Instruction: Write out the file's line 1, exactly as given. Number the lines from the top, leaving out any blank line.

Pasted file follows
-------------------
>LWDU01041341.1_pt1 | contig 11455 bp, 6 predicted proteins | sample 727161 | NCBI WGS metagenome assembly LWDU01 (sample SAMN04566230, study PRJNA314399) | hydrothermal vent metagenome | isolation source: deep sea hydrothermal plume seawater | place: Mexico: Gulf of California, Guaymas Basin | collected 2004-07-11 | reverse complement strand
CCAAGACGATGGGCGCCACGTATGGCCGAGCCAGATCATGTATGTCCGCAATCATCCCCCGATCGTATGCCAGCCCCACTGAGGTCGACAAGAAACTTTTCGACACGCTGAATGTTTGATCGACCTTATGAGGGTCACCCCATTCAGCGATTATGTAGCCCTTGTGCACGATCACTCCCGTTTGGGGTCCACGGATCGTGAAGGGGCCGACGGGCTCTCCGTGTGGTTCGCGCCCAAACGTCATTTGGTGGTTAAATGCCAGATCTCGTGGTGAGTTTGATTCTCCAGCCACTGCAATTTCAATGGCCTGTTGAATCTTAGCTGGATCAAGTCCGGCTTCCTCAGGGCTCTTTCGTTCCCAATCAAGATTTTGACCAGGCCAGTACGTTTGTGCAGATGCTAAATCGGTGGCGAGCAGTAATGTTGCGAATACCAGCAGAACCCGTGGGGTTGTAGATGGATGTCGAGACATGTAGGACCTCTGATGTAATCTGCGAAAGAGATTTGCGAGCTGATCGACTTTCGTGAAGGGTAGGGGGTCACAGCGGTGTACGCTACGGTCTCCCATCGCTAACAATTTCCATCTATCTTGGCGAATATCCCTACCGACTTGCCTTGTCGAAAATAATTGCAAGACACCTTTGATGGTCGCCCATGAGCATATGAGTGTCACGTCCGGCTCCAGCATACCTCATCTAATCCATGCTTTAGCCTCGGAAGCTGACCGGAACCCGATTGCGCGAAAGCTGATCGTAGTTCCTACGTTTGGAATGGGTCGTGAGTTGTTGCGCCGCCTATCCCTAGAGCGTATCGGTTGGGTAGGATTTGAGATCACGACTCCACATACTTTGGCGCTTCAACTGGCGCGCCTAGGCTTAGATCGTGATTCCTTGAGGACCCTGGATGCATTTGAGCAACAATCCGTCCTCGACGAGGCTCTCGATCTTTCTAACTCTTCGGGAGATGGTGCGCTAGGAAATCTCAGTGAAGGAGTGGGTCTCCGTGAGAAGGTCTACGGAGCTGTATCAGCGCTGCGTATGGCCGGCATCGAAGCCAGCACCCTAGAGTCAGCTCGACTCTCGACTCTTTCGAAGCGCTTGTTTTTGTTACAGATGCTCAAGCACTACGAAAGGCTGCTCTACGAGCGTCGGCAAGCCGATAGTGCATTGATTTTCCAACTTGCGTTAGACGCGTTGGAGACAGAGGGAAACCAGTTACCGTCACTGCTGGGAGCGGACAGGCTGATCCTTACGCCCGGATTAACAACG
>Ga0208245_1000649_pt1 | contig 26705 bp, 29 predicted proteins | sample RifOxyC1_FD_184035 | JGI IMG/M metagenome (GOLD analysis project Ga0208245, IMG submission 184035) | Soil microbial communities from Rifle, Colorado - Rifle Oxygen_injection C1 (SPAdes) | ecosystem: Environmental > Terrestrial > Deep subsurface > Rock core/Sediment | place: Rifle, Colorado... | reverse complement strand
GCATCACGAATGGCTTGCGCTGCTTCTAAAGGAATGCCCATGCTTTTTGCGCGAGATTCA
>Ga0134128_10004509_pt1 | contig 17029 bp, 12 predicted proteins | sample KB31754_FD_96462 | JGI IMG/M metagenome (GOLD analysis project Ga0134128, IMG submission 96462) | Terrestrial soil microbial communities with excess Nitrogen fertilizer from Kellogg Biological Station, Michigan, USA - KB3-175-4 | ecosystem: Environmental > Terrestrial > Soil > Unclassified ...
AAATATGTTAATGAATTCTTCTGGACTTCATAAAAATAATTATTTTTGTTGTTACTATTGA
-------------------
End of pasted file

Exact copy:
>LWDU01041341.1_pt1 | contig 11455 bp, 6 predicted proteins | sample 727161 | NCBI WGS metagenome assembly LWDU01 (sample SAMN04566230, study PRJNA314399) | hydrothermal vent metagenome | isolation source: deep sea hydrothermal plume seawater | place: Mexico: Gulf of California, Guaymas Basin | collected 2004-07-11 | reverse complement strand